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Open banking in Canada – time to prepare for change

The Sixty Percent | Dan Smith, Editor | July 30, 2019

Open Banking a reality - Open banking in Canada – time to prepare for changeAs legislators tentatively prepare to adopt open banking, what are the opportunities and who are the beneficiaries of a new financial rulebook?

Open banking is on its way to Canada, representing a major opportunity for the region’s fintechs. In September 2018, the Department of Finance created a committee to advise on the pros and cons of opening up consumer financial services. Its report was published in January and, despite raising concerns around the privacy of consumers’ data, is largely receptive to the concept.

At iwoca, where we provide fast, flexible business loans for SMEs, open banking has been an important part of our growth. Canada’s fintechs should prepare for the opportunity.


So, what is open banking?

In Europe, the open banking regulation PSD2 (Revised Payment Service Directive) came into effect in 2015. This set of rules was designed to break the hegemony of the established European banks and welcome innovative new players to the industry, while making electronic payments safer and more secure.

Under this framework, in 2016 the UK forced its biggest banks (Allied Irish Bank, Bank of Ireland, Barclays, Danske Bank, HSBC, Lloyds, Nationwide, RBS and Santander) to allow fintech startups access to their customers’ data, when requested by the consumer.


What does this mean on the ground?

At iwoca open banking allows us to make better credit decisions for the benefit of our customers. We can now access several years of an applicant’s financial statements direct from their bank, and as a result make highly accurate credit decisions.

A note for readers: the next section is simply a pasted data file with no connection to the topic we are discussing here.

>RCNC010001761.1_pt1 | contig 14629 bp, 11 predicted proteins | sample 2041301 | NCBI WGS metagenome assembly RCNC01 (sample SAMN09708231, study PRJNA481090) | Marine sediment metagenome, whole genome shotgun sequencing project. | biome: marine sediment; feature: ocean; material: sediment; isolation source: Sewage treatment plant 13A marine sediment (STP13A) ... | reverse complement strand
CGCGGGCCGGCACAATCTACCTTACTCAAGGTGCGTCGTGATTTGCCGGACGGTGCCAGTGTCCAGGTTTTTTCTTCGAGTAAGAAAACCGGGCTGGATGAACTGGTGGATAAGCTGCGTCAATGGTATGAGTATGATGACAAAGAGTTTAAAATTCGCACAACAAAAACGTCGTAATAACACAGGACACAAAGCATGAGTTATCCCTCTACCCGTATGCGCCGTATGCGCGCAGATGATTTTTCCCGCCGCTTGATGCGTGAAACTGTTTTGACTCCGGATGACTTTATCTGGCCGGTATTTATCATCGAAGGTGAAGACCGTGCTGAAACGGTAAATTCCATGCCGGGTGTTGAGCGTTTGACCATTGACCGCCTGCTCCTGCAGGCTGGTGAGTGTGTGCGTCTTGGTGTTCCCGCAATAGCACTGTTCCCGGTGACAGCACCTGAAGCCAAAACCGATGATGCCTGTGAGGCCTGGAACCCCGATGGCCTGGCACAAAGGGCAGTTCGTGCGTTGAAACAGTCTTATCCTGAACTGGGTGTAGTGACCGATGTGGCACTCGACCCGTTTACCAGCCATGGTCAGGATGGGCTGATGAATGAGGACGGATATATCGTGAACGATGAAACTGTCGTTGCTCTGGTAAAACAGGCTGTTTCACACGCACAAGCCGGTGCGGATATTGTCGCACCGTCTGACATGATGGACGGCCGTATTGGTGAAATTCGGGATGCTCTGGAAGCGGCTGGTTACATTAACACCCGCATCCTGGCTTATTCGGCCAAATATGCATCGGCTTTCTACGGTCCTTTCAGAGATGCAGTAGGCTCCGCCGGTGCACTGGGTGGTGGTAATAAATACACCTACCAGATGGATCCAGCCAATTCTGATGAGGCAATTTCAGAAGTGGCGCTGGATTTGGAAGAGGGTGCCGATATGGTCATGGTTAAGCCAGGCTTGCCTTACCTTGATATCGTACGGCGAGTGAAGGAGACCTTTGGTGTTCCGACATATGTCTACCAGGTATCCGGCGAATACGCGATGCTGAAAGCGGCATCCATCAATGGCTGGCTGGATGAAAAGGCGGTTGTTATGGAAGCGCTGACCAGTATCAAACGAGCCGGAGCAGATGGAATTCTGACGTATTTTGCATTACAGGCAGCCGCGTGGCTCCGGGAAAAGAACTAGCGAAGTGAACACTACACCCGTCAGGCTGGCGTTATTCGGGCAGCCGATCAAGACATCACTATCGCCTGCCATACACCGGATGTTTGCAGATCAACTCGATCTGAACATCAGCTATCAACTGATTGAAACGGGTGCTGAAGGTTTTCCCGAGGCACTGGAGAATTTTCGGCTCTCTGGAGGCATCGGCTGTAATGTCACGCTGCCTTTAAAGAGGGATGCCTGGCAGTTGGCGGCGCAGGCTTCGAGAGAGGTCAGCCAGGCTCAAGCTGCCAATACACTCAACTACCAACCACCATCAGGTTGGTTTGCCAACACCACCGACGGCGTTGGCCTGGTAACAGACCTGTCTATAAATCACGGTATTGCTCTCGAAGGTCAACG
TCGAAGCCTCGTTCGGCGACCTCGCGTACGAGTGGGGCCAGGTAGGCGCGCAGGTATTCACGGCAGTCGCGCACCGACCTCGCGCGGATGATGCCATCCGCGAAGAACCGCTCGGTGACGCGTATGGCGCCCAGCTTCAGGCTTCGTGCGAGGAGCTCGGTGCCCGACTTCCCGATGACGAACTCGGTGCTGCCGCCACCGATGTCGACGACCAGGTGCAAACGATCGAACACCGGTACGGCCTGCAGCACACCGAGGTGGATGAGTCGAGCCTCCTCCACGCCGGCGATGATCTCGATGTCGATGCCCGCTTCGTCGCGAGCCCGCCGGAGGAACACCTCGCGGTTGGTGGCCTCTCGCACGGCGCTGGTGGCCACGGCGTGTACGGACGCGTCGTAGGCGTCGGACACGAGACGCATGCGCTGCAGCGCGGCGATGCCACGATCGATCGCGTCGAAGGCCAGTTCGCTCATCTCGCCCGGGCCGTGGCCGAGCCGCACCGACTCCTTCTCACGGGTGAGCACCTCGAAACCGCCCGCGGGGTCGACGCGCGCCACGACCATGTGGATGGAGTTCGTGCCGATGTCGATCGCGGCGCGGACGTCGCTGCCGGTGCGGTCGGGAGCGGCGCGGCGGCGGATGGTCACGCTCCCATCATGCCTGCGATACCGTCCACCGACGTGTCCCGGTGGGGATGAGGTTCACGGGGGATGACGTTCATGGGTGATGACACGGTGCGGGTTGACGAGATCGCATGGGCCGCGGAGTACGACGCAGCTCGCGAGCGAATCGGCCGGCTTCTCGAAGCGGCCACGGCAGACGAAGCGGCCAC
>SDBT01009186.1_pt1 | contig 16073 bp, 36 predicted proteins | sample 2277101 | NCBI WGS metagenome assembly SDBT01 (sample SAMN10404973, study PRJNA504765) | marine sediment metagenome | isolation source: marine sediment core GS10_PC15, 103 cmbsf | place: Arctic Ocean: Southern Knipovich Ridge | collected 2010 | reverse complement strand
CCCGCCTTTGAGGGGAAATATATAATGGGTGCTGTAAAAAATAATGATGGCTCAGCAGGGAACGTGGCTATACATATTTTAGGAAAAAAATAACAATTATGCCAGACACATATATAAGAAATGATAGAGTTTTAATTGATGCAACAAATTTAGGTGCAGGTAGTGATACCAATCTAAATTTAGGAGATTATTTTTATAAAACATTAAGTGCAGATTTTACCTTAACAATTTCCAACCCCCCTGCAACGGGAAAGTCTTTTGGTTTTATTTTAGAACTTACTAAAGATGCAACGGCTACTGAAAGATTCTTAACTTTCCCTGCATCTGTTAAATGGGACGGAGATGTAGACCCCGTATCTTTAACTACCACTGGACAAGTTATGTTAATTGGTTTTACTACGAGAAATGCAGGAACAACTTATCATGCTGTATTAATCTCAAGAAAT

Elsewhere in the UK, newcomer banks, such as Monzo and Starling are thriving by offering slick apps that help people manage their money more easily. Financial planning platform Finimize is providing millenials with a low-cost alternative to a financial advisor. Investment platform Nutmeg is democratising wealth management, helping people invest with as little as £100.

For Canadian firms looking to benefit from any forthcoming rule changes, there are plenty of areas to explore. With greater access to transaction and statement data, fintechs have more information about their customers. This will make easier for them to offer tailored products for individual customers, manage risk with greater accuracy, identify customers to onboard, offer money management solutions, and collaborate with other players in the industry.


A word of warning

But that’s not to say the introduction of open banking will result in success for all of the industry’s players. Much of the opportunities available to tech firms are also available to incumbent banks, which are well respected by the Canadian public. The established giants have the advantage of strong brands and significant resources to throw at developing new tools and services. Taking them on won’t be easy.

See:  Open Banking: What’s Really at Stake

In addition, any legislation would likely involve the loosening of red tape in some areas and tightening in others. Fintechs must therefore innovate with care. People’s money and financial data is a sensitive area, so accounting errors, data breaches and other lapses of trust can have a major impact on a fledgling company’s reputation.

Consumers will not stand by firms who are seen as irresponsible with their financial records.


What’s the score elsewhere? 

Open banking is being roll-out around the world, with several other markets poised to implement it in some form. Hong Kong, Japan, Israel, Australia, Mexico and New Zealand are all researching the area, conducting pilot schemes and drafting potential rules to implement in coming years.

It’s an exciting time to be in financial technology, with amazing opportunities to innovate and build new products. At iwoca we aim to keep our customers at the centre of everything we do. Afterall, success in the open banking landscape depends on providing a valuable, high quality service – it’s what the initiative was designed to do.

Read more from iwoca at The Sixty Percent

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